The Center for Career Development is pleased to review student and alumni resumes prior to submission for employment opportunities. For resume critiquing, please upload your resume to College Central . Once approved, your resume will be available for application to open positions in the system, as well as the option to make your resume viewable to employers using the system. NOTE: Online resume reviews can take up to 10 business days.
1. Contact Information: Include your name, phone number, email address, and city and state where you live. List a phone number that you have access to and will answer in a professional manner. We recommend listing your CSU email address or a professional alternative address. For security purposes, list only your city and state, rather than your full street address.
2. Summary or Objective: If applying for a job or internship, a summary is recommended. A summary is 1-3 lines that tells the recruiter why you are an excellent candidate. The summary can highlight any combination of your education, skills, experience, or passion related to the job. If posting your resume publicly on an online job board, a specific objective may be useful to tell your reader what type of positions you are seeking.
3. Skills: We recommend listing transferable and technical skills. Transferable skills are those that can be learned in one situation and transferred to any other situation, such as communication, organization, problem solving, creativity, etc. Technical skills pertain to specific knowledge, processes, or products (i.e. Microsoft Suite, GIS, SQL, MailChimp, etc.). The skills should be relevant to the work to which you are applying and verified by the experience listed.
4. Education: This needs to include the degrees obtained already or in progress. High School information should NOT be listed once you are enrolled and started in a secondary school. Include expected graduation date or completion date, not time spent enrolled. Example: See Resume Sample links above.
5. Experience: List 3-5 bullet points to describe each position. Effective points include skills you developed, goals you exceeded, and major accomplishments. Start with action verbs and use descriptive wording. Quantify details when possible (i.e. numbers and percentages). When deciding what experience to list, consider ALL paid and unpaid work, projects, volunteering, organization involvement and/or long-term classroom assignments that have built the skills you would like to use in your next opportunity. Create multiple sections if needed based on your experience (i.e. Work Experience, Relevant Professional Experience, Teaching Experience, Volunteer Experience, Internship Experience).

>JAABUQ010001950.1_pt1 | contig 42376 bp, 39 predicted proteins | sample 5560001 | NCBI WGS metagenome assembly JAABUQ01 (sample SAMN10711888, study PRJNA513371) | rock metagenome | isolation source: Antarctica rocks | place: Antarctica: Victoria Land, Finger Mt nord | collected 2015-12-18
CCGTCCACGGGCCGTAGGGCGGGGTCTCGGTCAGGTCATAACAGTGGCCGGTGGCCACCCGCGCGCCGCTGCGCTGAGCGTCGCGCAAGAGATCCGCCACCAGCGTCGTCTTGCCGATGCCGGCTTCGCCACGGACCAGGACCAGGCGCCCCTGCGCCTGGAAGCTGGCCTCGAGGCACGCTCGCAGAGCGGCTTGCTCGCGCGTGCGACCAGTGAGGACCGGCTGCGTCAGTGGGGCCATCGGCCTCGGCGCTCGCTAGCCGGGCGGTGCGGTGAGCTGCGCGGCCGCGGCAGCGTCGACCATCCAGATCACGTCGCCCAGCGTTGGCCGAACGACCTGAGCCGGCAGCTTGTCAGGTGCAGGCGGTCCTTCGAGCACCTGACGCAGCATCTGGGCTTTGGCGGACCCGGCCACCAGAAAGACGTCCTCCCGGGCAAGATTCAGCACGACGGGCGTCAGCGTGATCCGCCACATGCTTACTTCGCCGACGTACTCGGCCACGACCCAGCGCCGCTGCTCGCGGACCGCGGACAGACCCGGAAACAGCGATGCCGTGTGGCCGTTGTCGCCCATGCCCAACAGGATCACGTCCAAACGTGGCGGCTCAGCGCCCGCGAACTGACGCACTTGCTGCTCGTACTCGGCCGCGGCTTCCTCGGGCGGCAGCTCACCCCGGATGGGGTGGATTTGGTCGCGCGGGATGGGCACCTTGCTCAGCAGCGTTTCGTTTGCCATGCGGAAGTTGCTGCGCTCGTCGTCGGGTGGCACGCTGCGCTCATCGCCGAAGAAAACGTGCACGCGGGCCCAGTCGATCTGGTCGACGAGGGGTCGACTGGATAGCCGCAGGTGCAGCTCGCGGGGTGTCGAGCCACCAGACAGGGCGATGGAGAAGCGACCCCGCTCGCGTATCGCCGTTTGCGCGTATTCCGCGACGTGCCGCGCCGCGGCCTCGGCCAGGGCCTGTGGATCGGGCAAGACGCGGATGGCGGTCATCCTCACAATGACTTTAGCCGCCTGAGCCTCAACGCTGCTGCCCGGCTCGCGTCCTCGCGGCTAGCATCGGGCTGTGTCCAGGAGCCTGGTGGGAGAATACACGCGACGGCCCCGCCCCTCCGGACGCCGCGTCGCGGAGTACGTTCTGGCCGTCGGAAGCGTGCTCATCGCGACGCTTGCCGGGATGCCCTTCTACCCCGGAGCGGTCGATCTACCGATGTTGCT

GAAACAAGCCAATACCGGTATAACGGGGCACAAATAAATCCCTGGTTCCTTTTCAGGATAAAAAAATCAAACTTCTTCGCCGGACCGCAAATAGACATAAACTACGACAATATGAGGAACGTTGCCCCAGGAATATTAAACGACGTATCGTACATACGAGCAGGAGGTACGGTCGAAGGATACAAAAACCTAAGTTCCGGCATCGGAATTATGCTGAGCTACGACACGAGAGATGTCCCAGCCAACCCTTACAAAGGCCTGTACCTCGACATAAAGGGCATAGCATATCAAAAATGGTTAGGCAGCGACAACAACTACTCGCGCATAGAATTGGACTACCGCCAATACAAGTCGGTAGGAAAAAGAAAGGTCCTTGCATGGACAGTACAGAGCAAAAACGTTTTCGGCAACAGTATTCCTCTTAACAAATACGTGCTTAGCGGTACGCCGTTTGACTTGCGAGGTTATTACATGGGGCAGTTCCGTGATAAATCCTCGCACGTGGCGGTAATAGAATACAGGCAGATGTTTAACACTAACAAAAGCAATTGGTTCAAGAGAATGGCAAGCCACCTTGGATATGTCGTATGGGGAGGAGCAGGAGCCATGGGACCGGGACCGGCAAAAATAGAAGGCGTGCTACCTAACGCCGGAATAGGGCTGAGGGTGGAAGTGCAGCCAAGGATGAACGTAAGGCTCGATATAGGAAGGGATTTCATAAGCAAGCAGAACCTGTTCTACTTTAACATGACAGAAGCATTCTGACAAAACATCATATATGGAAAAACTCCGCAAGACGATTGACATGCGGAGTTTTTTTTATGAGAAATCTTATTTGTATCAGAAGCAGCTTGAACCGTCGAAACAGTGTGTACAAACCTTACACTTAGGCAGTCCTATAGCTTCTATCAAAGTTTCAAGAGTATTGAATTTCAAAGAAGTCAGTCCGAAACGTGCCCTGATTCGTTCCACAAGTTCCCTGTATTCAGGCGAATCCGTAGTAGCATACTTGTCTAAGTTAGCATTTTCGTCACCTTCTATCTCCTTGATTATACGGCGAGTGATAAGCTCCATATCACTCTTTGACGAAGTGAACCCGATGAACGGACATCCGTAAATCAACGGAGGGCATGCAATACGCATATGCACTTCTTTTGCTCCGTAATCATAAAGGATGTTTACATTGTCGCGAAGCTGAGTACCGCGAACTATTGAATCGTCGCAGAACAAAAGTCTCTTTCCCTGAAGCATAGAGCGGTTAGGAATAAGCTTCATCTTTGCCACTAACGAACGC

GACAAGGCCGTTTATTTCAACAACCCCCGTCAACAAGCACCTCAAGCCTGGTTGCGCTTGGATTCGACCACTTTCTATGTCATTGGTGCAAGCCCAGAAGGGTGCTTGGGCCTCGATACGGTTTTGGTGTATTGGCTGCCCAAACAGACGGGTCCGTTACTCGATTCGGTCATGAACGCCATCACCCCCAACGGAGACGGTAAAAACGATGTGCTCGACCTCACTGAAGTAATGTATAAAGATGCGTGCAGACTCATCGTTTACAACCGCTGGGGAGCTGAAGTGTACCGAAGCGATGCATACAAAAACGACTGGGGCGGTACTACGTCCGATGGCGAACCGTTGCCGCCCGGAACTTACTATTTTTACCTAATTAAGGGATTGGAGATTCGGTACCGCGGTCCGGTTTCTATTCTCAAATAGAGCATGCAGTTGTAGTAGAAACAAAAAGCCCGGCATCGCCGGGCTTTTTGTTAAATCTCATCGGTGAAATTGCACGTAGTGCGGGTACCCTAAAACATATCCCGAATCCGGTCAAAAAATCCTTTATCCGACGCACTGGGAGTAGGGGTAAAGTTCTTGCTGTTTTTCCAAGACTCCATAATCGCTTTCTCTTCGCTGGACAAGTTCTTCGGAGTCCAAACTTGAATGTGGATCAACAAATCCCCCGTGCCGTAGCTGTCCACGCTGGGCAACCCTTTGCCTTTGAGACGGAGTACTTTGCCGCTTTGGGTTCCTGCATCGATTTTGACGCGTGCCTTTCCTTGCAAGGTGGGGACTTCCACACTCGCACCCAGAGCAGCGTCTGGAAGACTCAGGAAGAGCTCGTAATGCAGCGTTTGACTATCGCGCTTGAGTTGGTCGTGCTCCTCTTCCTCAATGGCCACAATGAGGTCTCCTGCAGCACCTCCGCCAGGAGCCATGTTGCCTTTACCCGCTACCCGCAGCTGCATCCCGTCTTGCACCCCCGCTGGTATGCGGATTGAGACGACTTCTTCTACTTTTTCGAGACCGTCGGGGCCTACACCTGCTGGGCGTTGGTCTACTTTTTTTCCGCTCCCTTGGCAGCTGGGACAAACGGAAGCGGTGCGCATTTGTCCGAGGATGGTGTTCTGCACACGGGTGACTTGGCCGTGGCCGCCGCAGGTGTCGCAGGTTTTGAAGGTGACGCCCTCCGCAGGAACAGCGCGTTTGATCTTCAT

6. Community Involvement: This section may include any additional volunteer or philanthropic activities. List this content based on estimated hours completed within the specific organization or association. Note that if you have done community service that has built skills/experience relevant to your career goals, that experience should be in the Experience section with bullets describing it. However, if the service given was not directly related, it is only important to highlight the time given to the organization. Example: American Heart Association (25+ hours) 2013-2015 or Delta Phi Omicron (50+ hours) 2012-2016
Cover Letter Sample
Typically a resume is accompanied by a cover letter. The cover letter gives the job seeker a chance to articulate why they are interested in that company and tell a more focused story as to how they are qualified for the job in a more personable documentation. The cover letter is an additive needed for the recruiter to see a bit of your personality, as you explain why you are a good fit for that particular role.
Use this Cover Letter Sample as a guide to structure your cover letter.
Practice before your interview! Contact the Center for Career Development to schedule a mock interview appointment at CareerCenter@ColumbusState.edu or 706-507-8760.
You may have heard the saying, "The resume gets you the interview, but the interview gets you the job!", so never underestimate the importance of the interview. The interview is your greatest opportunity to sell the skills and qualities you have to offer an employer. In an interview, you want to exhibit confidence and enthusiasm about the career opportunity and demonstrate a desire to learn and work. The interview requires succinct communication of your skills and qualifications through the use of experience and examples.
Behavioral Questions (PDF) - interested in viewing sample behavioral-based interview questions, check this out.
Interview Quick Tips (PDF) - need to know more tips, check this out.
Glassdoor provides great information about company salaries, reviews and interview questions for thousands of companies.
On-line interview resource with sample questions from ReadyPrepInterview